Remember the “tea party” revolt in 2009–2010 against government bailouts and government spending? Remember the “fiscal cliff” drama of Dec. 31, 2012, when Congress raised taxes and cut spending to avoid a debt default and government shutdown? Remember the actual government shutdown in October 2013 as Republicans held the line against more government spending? Well, congratulations if you do, because everyone else seems to have forgotten.

The days of caring about debt and deficits are over. In just the past two months, Republicans passed the Trump tax cuts that will increase the deficit by $1.5 trillion on a conservative estimate, and probably much more. Then Republicans and Democrats “compromised” on eliminating caps on defense spending and domestic spending by agreeing to more of both.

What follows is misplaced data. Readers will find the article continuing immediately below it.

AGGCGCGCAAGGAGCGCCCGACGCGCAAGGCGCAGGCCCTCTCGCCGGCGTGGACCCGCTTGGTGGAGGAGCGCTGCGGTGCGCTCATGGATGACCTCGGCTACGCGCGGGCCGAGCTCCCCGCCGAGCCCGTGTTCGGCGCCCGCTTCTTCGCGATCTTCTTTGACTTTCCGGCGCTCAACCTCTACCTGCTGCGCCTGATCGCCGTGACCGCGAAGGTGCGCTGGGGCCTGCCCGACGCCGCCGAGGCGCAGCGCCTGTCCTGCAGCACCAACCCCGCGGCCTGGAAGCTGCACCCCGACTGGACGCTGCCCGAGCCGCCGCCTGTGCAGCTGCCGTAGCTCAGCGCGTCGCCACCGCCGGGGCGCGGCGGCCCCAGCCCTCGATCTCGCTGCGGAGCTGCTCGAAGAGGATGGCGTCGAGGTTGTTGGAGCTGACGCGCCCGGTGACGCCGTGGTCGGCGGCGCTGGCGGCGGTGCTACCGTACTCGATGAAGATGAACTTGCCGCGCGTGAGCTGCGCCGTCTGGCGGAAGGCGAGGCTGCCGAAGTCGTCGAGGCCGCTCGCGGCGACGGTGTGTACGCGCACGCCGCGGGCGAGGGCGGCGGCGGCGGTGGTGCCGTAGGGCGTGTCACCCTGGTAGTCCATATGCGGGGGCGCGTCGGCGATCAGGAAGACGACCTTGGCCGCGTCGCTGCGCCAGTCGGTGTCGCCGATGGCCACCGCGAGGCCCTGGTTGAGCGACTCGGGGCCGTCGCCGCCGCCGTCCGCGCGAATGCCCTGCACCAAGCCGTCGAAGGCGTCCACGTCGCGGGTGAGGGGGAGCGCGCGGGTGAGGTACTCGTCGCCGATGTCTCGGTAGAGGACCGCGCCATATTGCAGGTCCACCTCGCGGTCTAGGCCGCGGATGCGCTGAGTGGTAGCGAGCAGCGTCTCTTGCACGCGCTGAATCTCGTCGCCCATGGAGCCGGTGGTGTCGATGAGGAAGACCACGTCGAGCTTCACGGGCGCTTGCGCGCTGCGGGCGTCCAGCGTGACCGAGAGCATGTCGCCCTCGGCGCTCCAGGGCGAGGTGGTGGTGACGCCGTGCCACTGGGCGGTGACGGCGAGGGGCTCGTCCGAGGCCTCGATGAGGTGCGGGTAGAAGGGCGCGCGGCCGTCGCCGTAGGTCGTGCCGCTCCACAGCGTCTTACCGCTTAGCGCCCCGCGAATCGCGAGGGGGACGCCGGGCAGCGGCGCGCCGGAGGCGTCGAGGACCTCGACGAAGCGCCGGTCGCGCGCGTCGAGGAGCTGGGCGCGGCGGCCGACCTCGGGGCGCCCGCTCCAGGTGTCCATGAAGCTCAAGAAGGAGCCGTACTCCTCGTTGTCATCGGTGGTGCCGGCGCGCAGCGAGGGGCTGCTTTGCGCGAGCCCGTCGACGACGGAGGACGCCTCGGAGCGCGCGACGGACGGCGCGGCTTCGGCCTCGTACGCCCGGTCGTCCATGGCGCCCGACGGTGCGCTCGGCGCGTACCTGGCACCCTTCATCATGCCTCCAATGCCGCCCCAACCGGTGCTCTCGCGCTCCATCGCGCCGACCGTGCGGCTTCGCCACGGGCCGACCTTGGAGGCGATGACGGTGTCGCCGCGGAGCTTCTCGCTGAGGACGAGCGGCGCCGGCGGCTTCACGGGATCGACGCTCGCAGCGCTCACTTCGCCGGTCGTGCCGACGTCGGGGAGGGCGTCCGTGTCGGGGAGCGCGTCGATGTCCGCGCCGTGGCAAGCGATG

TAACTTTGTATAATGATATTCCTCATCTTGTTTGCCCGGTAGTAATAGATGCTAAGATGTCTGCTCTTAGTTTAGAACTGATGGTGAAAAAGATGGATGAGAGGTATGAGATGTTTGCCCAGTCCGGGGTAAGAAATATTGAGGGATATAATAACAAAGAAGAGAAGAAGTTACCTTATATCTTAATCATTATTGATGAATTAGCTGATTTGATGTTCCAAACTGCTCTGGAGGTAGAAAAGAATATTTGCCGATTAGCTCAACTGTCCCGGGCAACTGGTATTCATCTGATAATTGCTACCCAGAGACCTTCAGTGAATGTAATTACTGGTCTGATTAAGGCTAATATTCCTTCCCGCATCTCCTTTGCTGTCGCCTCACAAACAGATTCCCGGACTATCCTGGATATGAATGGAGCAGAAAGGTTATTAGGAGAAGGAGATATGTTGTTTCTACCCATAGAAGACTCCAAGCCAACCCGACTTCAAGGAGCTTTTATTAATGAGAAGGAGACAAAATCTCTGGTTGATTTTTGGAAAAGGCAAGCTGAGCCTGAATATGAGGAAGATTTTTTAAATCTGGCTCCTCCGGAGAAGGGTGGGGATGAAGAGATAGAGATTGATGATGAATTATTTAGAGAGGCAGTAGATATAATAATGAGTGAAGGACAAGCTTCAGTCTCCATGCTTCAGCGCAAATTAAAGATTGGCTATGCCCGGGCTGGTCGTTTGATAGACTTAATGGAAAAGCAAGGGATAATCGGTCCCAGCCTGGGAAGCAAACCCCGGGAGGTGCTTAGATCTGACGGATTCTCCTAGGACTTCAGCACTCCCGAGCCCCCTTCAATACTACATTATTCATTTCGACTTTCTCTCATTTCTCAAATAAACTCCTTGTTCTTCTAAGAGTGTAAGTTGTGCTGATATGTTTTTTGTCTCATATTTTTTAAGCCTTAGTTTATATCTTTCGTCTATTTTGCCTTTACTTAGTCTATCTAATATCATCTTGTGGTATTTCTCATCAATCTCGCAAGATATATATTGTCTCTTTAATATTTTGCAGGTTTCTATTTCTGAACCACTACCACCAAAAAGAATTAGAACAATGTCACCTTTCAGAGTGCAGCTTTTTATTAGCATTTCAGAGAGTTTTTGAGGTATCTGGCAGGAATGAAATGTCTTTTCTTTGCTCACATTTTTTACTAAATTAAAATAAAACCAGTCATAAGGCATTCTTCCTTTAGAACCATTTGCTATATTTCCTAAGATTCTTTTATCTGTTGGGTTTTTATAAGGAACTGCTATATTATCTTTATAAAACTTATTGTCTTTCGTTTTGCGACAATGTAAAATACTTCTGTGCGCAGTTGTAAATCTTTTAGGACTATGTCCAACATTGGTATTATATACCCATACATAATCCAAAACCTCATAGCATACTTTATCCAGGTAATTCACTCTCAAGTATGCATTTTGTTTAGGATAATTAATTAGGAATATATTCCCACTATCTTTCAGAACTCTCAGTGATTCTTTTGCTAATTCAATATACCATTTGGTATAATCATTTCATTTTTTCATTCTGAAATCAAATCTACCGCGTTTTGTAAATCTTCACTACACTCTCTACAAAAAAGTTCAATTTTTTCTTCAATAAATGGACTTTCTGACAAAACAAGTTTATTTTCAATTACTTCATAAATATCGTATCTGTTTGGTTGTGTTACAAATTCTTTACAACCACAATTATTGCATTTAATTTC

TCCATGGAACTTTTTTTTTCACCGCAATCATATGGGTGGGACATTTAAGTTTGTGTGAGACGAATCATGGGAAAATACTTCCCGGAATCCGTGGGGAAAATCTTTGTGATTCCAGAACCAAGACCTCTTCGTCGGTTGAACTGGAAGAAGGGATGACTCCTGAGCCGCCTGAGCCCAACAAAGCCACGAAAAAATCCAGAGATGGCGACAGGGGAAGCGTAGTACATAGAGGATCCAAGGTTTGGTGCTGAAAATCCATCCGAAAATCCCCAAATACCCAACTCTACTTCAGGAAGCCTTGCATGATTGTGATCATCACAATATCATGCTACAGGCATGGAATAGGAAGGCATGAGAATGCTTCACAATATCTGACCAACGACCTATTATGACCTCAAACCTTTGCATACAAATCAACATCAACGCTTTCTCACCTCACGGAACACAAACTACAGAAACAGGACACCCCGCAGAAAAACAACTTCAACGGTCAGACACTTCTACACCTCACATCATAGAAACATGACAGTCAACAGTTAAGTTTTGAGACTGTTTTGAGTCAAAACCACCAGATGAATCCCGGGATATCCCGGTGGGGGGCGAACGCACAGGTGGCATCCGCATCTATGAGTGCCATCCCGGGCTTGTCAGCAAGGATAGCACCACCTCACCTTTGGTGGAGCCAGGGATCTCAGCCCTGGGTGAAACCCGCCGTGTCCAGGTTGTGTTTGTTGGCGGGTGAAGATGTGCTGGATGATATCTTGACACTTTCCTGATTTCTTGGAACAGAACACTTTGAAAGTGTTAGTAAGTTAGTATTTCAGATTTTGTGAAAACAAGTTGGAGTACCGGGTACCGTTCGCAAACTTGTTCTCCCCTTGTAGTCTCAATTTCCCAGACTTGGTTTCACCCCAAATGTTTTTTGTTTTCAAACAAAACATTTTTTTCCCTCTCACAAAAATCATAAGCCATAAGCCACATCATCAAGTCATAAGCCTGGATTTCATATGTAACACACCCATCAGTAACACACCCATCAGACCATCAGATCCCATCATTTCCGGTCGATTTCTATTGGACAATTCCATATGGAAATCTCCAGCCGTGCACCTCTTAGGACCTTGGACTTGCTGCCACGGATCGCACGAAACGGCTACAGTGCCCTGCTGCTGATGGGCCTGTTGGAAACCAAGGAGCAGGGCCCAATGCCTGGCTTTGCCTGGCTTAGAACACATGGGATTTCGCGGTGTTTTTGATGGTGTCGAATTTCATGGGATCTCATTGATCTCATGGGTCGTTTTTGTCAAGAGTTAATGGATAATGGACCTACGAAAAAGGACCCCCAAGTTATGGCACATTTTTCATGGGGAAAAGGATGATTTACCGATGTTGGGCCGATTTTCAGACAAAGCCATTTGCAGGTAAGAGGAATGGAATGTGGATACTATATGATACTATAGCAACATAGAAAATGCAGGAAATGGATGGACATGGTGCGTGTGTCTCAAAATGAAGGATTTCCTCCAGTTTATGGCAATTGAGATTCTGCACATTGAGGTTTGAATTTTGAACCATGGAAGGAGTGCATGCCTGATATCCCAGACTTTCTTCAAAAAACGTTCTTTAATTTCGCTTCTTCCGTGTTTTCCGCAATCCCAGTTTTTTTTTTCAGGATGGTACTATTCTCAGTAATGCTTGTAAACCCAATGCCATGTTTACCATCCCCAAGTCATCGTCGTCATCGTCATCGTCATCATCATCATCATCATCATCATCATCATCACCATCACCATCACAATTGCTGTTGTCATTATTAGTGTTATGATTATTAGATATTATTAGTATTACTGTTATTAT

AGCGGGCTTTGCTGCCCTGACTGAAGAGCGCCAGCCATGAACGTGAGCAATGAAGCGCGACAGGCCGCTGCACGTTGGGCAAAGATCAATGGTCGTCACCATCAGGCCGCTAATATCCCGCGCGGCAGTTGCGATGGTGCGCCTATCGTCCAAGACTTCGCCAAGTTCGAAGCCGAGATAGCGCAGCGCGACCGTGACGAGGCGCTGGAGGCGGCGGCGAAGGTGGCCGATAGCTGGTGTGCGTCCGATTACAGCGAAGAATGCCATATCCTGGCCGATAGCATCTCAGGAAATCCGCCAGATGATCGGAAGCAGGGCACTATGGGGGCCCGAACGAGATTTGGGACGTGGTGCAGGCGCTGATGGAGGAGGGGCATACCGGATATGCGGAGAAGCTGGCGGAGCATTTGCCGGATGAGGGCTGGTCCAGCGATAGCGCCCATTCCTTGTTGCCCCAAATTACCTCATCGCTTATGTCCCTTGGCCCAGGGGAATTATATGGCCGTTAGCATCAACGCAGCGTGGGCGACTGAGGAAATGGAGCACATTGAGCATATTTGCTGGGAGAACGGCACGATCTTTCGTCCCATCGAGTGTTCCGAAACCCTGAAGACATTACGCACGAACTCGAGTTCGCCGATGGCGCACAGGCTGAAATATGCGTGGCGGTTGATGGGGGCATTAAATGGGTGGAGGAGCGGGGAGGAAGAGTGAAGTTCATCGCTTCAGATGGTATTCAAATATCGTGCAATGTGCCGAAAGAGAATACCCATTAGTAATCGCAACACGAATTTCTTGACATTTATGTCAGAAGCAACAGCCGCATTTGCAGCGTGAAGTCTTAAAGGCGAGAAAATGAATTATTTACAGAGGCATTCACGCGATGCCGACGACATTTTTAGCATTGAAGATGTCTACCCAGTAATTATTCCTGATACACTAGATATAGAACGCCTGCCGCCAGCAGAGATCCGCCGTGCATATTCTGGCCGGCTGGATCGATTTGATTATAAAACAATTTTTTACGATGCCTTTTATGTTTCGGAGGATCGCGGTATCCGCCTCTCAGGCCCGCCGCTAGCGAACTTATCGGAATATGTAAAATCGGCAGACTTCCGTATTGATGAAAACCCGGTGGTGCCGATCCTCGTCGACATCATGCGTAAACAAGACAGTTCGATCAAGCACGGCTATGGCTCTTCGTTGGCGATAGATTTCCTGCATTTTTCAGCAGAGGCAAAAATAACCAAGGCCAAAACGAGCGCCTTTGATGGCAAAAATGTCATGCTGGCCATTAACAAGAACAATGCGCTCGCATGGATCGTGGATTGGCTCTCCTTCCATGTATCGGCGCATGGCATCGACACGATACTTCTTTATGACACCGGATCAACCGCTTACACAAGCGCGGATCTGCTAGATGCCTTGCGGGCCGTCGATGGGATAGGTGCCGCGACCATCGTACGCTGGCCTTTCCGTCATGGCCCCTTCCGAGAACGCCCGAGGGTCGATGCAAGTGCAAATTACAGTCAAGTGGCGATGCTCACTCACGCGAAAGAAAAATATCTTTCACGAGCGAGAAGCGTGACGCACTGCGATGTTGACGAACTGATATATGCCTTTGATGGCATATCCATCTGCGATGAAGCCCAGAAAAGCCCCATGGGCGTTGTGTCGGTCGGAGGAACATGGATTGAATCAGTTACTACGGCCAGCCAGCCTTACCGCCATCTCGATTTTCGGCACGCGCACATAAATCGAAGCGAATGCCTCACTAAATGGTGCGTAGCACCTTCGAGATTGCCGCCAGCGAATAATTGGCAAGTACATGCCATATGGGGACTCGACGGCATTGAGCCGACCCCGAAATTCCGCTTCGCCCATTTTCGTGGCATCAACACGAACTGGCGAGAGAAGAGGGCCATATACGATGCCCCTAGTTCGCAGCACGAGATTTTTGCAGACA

That repeal of the so-called “sequester” will add over $300 billion to the deficit over the next two years. Then there’s a tsunami of student loan debts in default that the Treasury has guaranteed and will have to pay off. Finally, the higher interest rates from this debt will add $210 billion to the annual deficit for every 1% increase in average federal debt funding costs.

Today we are looking at $1 trillion-plus deficits as far as the eye can see. That’s extraordinary enough. What is more extraordinary is that no one cares!

This article shows that Democrats, Republicans, the White House and everyday Americans are all united in totally ignoring the fact that America is going broke. This euphoric mood in response to more spending won’t last.

The growth is not there to pay for the tax cuts, and the economy is not even growing fast enough to keep up with the growth in the debt. Credit rating agencies are preparing reviews that will likely lead to a downgrade in the U.S. credit rating and higher interest costs for the Treasury.

When the crisis of confidence in the dollar and related inflation arrive, there will be no particular party to blame. The entire system is turning a blind eye to debt, and the entire system will have to bear some part of the blame.